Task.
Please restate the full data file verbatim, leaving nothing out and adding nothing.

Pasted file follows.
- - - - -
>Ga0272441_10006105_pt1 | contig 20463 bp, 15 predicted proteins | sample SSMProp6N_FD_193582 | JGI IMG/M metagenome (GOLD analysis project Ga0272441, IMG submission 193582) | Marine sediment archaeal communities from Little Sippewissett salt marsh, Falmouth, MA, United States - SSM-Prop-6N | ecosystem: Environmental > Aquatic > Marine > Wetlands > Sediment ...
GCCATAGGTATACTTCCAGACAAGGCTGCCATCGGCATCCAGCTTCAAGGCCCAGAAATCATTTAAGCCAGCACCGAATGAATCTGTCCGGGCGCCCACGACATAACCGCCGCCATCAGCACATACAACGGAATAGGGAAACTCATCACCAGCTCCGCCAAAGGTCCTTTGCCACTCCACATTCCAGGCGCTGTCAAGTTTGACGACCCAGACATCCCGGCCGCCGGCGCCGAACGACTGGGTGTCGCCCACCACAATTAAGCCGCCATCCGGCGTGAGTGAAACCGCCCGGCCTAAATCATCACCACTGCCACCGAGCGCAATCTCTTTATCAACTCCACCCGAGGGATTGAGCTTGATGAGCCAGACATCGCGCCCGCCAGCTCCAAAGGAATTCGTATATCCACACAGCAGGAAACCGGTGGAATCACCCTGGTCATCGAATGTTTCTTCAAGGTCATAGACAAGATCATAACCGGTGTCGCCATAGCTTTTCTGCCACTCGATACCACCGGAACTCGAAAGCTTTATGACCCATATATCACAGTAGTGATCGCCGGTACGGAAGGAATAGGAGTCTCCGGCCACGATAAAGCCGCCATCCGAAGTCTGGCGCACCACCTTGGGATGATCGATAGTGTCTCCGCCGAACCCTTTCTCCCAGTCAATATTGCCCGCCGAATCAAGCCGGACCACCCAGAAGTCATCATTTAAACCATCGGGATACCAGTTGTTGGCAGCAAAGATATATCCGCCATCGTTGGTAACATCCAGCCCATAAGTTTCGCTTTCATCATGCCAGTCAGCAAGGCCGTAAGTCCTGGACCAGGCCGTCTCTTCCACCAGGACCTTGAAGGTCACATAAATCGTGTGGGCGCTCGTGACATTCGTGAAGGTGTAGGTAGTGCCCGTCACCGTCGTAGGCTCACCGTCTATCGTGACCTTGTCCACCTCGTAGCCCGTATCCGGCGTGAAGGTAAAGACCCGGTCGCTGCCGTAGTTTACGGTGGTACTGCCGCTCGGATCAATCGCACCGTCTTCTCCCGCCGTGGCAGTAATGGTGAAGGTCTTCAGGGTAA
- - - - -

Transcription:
>Ga0272441_10006105_pt1 | contig 20463 bp, 15 predicted proteins | sample SSMProp6N_FD_193582 | JGI IMG/M metagenome (GOLD analysis project Ga0272441, IMG submission 193582) | Marine sediment archaeal communities from Little Sippewissett salt marsh, Falmouth, MA, United States - SSM-Prop-6N | ecosystem: Environmental > Aquatic > Marine > Wetlands > Sediment ...
GCCATAGGTATACTTCCAGACAAGGCTGCCATCGGCATCCAGCTTCAAGGCCCAGAAATCATTTAAGCCAGCACCGAATGAATCTGTCCGGGCGCCCACGACATAACCGCCGCCATCAGCACATACAACGGAATAGGGAAACTCATCACCAGCTCCGCCAAAGGTCCTTTGCCACTCCACATTCCAGGCGCTGTCAAGTTTGACGACCCAGACATCCCGGCCGCCGGCGCCGAACGACTGGGTGTCGCCCACCACAATTAAGCCGCCATCCGGCGTGAGTGAAACCGCCCGGCCTAAATCATCACCACTGCCACCGAGCGCAATCTCTTTATCAACTCCACCCGAGGGATTGAGCTTGATGAGCCAGACATCGCGCCCGCCAGCTCCAAAGGAATTCGTATATCCACACAGCAGGAAACCGGTGGAATCACCCTGGTCATCGAATGTTTCTTCAAGGTCATAGACAAGATCATAACCGGTGTCGCCATAGCTTTTCTGCCACTCGATACCACCGGAACTCGAAAGCTTTATGACCCATATATCACAGTAGTGATCGCCGGTACGGAAGGAATAGGAGTCTCCGGCCACGATAAAGCCGCCATCCGAAGTCTGGCGCACCACCTTGGGATGATCGATAGTGTCTCCGCCGAACCCTTTCTCCCAGTCAATATTGCCCGCCGAATCAAGCCGGACCACCCAGAAGTCATCATTTAAACCATCGGGATACCAGTTGTTGGCAGCAAAGATATATCCGCCATCGTTGGTAACATCCAGCCCATAAGTTTCGCTTTCATCATGCCAGTCAGCAAGGCCGTAAGTCCTGGACCAGGCCGTCTCTTCCACCAGGACCTTGAAGGTCACATAAATCGTGTGGGCGCTCGTGACATTCGTGAAGGTGTAGGTAGTGCCCGTCACCGTCGTAGGCTCACCGTCTATCGTGACCTTGTCCACCTCGTAGCCCGTATCCGGCGTGAAGGTAAAGACCCGGTCGCTGCCGTAGTTTACGGTGGTACTGCCGCTCGGATCAATCGCACCGTCTTCTCCCGCCGTGGCAGTAATGGTGAAGGTCTTCAGGGTAA